O’Leary: Tanya Walter breaks through with Lions
At the start of her football journey, Tanya Walter was in her hometown of Forestburg, Alta., a village about 90 minutes east of Red Deer.
A basketball fan whose allegiances were pulled over to football during a NBA labour dispute, Walter found the game that fulfilled her where other sports came up short.
“‘You’re too aggressive. You take this too seriously,’” Walter recalled on Tuesday, as she sat next to BC Lions head coach Rick Campbell, the both of them in Lions’ garb.
“It wasn’t until later on when I got into football that I realized there was a space for an athlete of my mindset that worked as well as it did.”
Sitting next to Campbell, her new boss, Walter had immersed herself further into her calling and surrounded herself with more of her people. She was named the Lions’ defensive assistant coach on Tuesday, making her the first full-time female coaching hire in CFL history.
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Walter is a former player – she was a linebacker for Team Canada – and started coaching at Edmonton’s St. Francis Xavier High School, with a four-year stay from 2017-2021. She worked as a guest coach with the CJFL’s Edmonton Huskies and worked as an assistant for the West Edmonton Raiders girls tackle football team.
On Tuesday, she made the leap to the CFL ranks and made some history along the way.
“Every year we have job openings come up…and this was a defensive assistant position that I wanted to look at everybody,” Campbell said.
“We always get multiple resumes, talk to multiple people. I literally just wanted to find the best person that I thought would be the best fit. After several Zoom conversations…I just think she’s going to be a really good fit and be able to help us and I think it was a two way street.
“Any time you’re doing this, it has to work for the individual and has to work for the team, and I think it’s gonna be a really good fit. I’m excited about it.”
Like other trail blazers in sport, whether it’s those that have broken racial barriers or gender-based ones, there’s a pressure that comes with it. Walter is ready for that, while focusing on taking the next steps in her career.
“Personally at first, it’s that I finally have the opportunity to progress my coaching career, which is a really big deal to me. (It’s) something that I’ve wanted to do: Move up, continue on,” she said.
“Obviously, yes, being the first female (coaching hire), that is a huge win. But myself, I look at it as the job is the job and I’m here to coach but I am well aware of the impact that having the first female has on the female football community and just the football community in general.”
There’s pressure that comes with breaking a glass ceiling, she said, but it’s something she’ll work with.
“It’s great to be the first and I’m very honoured to be the first, but I think to really be able to measure the success is what happens next.”
While she’s breaking through as a woman in the CFL’s coaching ranks, she’s not making this journey alone. Walter mentioned a number of female coaches in the U.S. that she’s met and has as supports. She listed off Phoebe Schecter, who worked on the Buffalo Bills’ staff and Katie Sowers, who has worked with the Atlanta Falcons, the San Francisco 49ers and the Kansas City Chiefs.
Walter attended the NFL’s Women’s Careers in Football Forum in Orlando, Fla. in 2018. She was one of five Canadians to attend that year. The program has been a door opener to many women looking to ignite their football careers.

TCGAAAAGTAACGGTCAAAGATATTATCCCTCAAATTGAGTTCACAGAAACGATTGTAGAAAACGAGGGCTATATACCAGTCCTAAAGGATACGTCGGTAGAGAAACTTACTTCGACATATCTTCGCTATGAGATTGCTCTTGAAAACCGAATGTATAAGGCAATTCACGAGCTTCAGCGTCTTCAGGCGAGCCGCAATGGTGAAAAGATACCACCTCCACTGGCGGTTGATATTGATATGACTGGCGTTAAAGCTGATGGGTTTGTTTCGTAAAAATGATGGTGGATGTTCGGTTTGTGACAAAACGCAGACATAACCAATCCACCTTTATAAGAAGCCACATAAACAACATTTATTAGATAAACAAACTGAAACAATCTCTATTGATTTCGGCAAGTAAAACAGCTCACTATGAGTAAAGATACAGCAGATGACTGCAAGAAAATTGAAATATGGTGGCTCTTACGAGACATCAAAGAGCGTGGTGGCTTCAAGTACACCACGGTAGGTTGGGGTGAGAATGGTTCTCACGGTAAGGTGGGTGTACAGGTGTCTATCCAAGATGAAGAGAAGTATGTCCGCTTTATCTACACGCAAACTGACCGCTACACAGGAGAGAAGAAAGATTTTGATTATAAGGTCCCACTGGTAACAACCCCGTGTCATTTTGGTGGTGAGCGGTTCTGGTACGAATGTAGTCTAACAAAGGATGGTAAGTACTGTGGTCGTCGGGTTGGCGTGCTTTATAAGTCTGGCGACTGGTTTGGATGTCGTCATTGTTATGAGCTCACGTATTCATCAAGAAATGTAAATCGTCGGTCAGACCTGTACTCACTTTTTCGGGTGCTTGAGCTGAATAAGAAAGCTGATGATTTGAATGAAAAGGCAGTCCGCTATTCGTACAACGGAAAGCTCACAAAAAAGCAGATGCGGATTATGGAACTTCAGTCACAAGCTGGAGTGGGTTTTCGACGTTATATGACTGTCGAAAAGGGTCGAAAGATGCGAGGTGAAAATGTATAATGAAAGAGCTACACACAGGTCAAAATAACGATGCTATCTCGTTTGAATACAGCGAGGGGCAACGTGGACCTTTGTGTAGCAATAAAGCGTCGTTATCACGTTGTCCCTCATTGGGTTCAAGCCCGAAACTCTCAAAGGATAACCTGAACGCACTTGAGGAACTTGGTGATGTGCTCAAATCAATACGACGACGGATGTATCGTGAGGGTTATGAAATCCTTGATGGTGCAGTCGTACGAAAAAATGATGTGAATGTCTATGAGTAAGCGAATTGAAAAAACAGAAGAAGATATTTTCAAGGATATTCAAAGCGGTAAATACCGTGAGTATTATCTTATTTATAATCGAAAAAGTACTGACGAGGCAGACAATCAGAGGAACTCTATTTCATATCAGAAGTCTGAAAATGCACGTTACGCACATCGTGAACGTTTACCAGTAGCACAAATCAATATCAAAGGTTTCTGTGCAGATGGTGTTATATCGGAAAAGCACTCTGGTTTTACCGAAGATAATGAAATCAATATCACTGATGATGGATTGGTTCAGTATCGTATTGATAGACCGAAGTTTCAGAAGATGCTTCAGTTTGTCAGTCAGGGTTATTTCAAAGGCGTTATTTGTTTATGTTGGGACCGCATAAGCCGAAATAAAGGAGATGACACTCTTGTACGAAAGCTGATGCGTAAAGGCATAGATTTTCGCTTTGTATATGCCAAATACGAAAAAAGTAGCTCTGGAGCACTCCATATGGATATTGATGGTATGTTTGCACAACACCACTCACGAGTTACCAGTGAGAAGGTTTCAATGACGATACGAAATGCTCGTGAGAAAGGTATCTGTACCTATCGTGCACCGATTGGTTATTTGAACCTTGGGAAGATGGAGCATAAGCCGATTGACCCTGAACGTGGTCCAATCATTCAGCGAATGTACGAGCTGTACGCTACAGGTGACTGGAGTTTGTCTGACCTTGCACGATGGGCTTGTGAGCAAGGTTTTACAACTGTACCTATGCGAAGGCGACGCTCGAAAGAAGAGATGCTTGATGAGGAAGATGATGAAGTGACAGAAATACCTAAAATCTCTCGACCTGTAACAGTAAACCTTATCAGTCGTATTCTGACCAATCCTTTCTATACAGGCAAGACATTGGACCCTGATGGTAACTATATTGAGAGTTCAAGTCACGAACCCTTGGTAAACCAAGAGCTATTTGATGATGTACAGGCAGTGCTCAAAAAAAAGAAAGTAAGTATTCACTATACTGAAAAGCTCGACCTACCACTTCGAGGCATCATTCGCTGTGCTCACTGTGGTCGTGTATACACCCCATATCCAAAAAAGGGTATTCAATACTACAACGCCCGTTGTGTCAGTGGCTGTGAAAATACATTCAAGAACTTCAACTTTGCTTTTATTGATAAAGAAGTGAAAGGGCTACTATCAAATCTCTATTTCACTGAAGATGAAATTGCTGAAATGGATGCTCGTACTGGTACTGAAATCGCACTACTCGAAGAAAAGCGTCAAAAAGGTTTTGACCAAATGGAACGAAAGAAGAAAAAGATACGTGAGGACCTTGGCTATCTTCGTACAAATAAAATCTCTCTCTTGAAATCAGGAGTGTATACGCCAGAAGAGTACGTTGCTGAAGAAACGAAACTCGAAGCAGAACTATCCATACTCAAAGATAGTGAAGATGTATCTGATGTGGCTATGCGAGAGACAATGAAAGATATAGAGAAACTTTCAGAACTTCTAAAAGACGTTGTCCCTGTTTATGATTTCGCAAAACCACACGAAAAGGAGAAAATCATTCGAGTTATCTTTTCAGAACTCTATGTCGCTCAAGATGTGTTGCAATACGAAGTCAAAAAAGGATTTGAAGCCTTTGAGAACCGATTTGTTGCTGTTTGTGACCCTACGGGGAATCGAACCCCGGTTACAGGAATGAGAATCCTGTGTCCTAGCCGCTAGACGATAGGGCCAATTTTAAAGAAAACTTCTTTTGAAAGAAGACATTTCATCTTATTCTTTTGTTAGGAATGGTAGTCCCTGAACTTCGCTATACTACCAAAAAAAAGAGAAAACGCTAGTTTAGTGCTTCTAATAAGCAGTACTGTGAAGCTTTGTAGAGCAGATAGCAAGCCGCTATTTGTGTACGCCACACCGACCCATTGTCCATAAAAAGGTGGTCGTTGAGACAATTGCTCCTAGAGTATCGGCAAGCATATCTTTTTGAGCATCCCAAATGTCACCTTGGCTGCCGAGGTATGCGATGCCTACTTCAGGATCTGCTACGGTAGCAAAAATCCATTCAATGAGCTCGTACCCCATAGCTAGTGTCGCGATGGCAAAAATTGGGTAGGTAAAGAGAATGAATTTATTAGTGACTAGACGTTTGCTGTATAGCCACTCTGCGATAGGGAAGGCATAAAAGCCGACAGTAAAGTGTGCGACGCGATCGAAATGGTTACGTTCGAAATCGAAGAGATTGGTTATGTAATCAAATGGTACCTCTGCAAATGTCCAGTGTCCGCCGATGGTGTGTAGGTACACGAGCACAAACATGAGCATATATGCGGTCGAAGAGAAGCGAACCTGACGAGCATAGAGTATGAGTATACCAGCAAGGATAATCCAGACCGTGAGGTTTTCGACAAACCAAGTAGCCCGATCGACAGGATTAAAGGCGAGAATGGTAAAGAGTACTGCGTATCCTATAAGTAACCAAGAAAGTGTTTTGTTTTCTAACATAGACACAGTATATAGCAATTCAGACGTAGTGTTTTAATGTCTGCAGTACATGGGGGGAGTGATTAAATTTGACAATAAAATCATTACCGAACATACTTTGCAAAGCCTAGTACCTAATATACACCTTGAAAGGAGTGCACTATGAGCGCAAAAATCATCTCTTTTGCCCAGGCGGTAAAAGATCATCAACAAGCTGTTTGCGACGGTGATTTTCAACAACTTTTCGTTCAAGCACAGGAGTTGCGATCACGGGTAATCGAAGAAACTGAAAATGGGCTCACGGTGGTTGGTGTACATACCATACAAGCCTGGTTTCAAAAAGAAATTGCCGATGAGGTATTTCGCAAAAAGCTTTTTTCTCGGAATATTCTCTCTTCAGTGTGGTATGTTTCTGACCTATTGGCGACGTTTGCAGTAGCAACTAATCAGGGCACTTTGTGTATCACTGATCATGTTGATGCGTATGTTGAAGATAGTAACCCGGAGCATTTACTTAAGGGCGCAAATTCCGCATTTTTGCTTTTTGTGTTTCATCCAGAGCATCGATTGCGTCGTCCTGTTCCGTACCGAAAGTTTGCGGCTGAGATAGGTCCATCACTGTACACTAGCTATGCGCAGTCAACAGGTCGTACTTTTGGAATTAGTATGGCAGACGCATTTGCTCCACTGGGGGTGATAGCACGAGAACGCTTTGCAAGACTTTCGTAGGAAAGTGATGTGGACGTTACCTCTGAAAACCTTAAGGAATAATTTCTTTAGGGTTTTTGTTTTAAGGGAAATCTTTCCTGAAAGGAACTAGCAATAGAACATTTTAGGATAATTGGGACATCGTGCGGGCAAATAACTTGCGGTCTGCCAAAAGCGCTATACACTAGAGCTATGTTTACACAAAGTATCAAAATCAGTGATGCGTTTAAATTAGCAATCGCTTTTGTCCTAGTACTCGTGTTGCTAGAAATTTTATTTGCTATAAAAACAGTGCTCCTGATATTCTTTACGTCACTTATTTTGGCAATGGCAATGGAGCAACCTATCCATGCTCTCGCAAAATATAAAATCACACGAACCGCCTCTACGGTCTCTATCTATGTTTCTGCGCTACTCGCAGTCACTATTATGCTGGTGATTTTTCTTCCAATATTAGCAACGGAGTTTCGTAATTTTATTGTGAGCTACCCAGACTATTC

The NFL says that since 2017, participants in the NFL Women’s Forum have secured 201 positions in football, with 107 of them in the NFL. Another Canadian at the forum in 2018, Laurence Pontbriand, is now the CFL’s manager of football and officiating development.
“The women’s football community, obviously, even though it’s worldwide is quite small,” Walter said.
“They’re the first to go pro and it just sets that pathway and it sets the tone. It’s just that extra push that, you know, it’s possible.”
With a lack of female coaches around her on a day-to-day basis, she leaned on powerful women in sports like Serena Williams for inspiration. Locally, she sought out female groundbreakers, whether they sat on the boards of organizations, or women that worked around her in training.
“People that are kind of likeminded in the sense that they’re in an industry where they do often feel alone,” she said of her inspirations. “When it comes down to it, it’s just kind of amalgamating all of those successes and thoughts together and just going for it.”
Campbell said Walter’s job duties will include film breakdown and working with his defensive coaches, being on the field full-time, “just like you would see with any of our guys.”
“I think as this thing goes on, you’ll just end up seeing her as another coach, as we continue to go into the season. And I mean that as a compliment,” Campbell said.
“As we keep going and day-by-day we do our thing, I think she’ll just be part of the team. The thing I really like about football is you can’t hide. You’re either contributing to the team or you’re not. And so I fully anticipate her contributing in a big way.”
After splitting her time working as a personal trainer in Edmonton and with volunteering as a coach, Walter will now get to dive into her passion full-time. She has goals of one day being a head coach, but there isn’t a clock ticking on that for her. She’ll take everything she can from this coming season and continue to build.
“It’s no doubt that there’s going to be a lot of growth this year. To have the opportunity to do it full-time and not just as a volunteer for a couple hours an evening is a huge difference,” she said.
“Constantly being around it, it allows you to keep it in the front of your brain. You’re not having to think about work, you’re not having to think about other things going on and you can just focus on football.”